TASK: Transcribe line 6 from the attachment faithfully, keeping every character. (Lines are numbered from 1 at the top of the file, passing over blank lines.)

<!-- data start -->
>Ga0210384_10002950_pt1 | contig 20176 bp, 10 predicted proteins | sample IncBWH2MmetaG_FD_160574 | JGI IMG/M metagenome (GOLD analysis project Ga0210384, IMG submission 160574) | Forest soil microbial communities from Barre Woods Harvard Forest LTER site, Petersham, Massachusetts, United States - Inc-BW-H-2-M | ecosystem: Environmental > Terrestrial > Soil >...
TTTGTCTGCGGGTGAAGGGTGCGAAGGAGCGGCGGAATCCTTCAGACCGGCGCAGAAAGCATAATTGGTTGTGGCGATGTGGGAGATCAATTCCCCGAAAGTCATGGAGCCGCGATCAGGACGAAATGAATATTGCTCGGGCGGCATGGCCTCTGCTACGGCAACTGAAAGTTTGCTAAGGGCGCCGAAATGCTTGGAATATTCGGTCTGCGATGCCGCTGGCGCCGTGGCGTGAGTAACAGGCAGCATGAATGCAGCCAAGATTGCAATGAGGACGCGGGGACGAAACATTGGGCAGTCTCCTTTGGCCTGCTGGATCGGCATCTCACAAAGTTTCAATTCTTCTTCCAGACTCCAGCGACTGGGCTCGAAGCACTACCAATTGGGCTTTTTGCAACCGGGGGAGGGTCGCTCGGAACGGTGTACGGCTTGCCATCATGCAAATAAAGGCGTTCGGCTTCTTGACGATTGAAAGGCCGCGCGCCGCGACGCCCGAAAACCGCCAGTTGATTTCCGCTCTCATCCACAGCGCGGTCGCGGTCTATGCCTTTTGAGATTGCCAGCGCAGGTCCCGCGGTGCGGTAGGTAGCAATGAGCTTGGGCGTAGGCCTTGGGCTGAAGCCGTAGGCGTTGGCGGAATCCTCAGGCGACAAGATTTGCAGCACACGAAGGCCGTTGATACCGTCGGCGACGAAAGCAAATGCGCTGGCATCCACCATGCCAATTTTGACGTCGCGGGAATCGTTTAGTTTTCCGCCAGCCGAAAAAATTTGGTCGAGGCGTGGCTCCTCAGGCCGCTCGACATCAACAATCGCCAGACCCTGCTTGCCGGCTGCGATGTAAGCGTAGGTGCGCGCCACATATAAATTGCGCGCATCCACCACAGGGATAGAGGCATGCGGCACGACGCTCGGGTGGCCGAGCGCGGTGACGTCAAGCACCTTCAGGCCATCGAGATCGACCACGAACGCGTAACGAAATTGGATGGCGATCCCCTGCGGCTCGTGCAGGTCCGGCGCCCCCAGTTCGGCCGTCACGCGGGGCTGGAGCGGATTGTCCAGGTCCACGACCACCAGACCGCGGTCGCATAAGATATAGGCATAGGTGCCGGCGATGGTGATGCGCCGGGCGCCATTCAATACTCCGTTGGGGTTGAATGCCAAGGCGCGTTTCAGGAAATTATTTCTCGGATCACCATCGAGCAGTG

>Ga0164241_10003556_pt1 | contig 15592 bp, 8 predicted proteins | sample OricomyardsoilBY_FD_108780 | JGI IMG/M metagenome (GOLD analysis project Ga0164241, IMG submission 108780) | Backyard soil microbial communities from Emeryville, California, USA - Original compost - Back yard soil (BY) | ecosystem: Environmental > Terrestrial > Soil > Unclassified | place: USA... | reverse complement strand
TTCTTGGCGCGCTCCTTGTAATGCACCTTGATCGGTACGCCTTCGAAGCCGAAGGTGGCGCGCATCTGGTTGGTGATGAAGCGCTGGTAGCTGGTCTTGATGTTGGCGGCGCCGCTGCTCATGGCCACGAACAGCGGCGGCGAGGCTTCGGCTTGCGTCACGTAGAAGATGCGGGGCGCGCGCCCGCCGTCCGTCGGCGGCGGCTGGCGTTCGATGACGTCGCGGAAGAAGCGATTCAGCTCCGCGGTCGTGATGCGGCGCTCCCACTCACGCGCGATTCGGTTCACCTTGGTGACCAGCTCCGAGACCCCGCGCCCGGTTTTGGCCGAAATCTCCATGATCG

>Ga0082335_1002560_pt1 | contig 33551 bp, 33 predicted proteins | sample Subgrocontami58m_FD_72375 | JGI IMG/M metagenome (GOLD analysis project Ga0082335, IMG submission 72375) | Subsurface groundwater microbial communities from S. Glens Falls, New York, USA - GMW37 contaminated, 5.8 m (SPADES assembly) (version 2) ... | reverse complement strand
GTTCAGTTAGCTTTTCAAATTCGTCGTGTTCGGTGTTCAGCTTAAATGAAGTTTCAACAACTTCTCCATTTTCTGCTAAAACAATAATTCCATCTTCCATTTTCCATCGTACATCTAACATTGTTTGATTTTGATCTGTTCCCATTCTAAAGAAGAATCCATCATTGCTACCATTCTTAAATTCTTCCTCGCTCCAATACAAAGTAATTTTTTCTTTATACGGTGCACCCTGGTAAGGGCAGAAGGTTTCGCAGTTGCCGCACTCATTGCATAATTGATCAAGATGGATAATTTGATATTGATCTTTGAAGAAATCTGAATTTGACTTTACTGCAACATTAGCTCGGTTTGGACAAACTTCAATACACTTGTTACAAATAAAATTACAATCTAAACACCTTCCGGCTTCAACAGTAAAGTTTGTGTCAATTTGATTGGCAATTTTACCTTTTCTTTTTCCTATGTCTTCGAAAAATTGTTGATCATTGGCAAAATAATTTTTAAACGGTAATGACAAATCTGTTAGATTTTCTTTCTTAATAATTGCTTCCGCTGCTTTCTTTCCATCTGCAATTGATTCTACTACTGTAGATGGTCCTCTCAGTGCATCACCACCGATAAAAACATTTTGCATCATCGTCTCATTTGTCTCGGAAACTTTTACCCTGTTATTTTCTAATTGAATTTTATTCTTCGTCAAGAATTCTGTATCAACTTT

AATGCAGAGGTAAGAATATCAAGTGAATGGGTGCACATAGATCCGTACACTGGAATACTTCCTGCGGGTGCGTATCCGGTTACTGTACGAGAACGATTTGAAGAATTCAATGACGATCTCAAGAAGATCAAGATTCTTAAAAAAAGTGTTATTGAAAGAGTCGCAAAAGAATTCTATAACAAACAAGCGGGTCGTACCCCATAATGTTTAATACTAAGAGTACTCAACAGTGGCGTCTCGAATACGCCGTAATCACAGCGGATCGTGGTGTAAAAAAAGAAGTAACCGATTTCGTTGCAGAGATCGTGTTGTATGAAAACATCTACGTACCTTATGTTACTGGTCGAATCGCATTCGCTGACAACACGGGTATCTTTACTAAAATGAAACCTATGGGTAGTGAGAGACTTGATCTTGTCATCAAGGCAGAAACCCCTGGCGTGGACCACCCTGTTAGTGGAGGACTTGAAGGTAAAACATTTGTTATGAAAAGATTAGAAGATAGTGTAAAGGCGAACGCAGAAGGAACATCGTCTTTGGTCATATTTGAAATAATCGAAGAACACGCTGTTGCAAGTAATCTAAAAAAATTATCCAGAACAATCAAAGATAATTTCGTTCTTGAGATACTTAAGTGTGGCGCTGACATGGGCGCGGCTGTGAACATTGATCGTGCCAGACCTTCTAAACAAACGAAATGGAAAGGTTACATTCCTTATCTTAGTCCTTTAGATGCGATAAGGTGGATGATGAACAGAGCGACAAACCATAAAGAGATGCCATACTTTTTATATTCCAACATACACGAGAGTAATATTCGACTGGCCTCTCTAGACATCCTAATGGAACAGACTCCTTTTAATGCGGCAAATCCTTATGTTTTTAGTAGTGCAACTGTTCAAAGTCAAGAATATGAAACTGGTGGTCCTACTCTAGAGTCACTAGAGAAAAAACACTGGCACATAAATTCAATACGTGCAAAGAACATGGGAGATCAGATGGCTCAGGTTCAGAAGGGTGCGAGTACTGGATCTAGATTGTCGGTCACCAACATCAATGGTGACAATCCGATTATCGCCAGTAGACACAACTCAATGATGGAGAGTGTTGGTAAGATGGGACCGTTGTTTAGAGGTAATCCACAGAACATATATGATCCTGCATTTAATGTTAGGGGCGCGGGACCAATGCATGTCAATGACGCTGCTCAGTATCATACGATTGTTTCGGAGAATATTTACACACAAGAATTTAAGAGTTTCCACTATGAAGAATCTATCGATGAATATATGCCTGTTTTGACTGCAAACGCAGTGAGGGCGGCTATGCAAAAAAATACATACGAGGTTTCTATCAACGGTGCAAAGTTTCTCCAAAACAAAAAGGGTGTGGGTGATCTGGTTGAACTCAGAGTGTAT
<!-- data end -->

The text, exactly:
GTTCAGTTAGCTTTTCAAATTCGTCGTGTTCGGTGTTCAGCTTAAATGAAGTTTCAACAACTTCTCCATTTTCTGCTAAAACAATAATTCCATCTTCCATTTTCCATCGTACATCTAACATTGTTTGATTTTGATCTGTTCCCATTCTAAAGAAGAATCCATCATTGCTACCATTCTTAAATTCTTCCTCGCTCCAATACAAAGTAATTTTTTCTTTATACGGTGCACCCTGGTAAGGGCAGAAGGTTTCGCAGTTGCCGCACTCATTGCATAATTGATCAAGATGGATAATTTGATATTGATCTTTGAAGAAATCTGAATTTGACTTTACTGCAACATTAGCTCGGTTTGGACAAACTTCAATACACTTGTTACAAATAAAATTACAATCTAAACACCTTCCGGCTTCAACAGTAAAGTTTGTGTCAATTTGATTGGCAATTTTACCTTTTCTTTTTCCTATGTCTTCGAAAAATTGTTGATCATTGGCAAAATAATTTTTAAACGGTAATGACAAATCTGTTAGATTTTCTTTCTTAATAATTGCTTCCGCTGCTTTCTTTCCATCTGCAATTGATTCTACTACTGTAGATGGTCCTCTCAGTGCATCACCACCGATAAAAACATTTTGCATCATCGTCTCATTTGTCTCGGAAACTTTTACCCTGTTATTTTCTAATTGAATTTTATTCTTCGTCAAGAATTCTGTATCAACTTT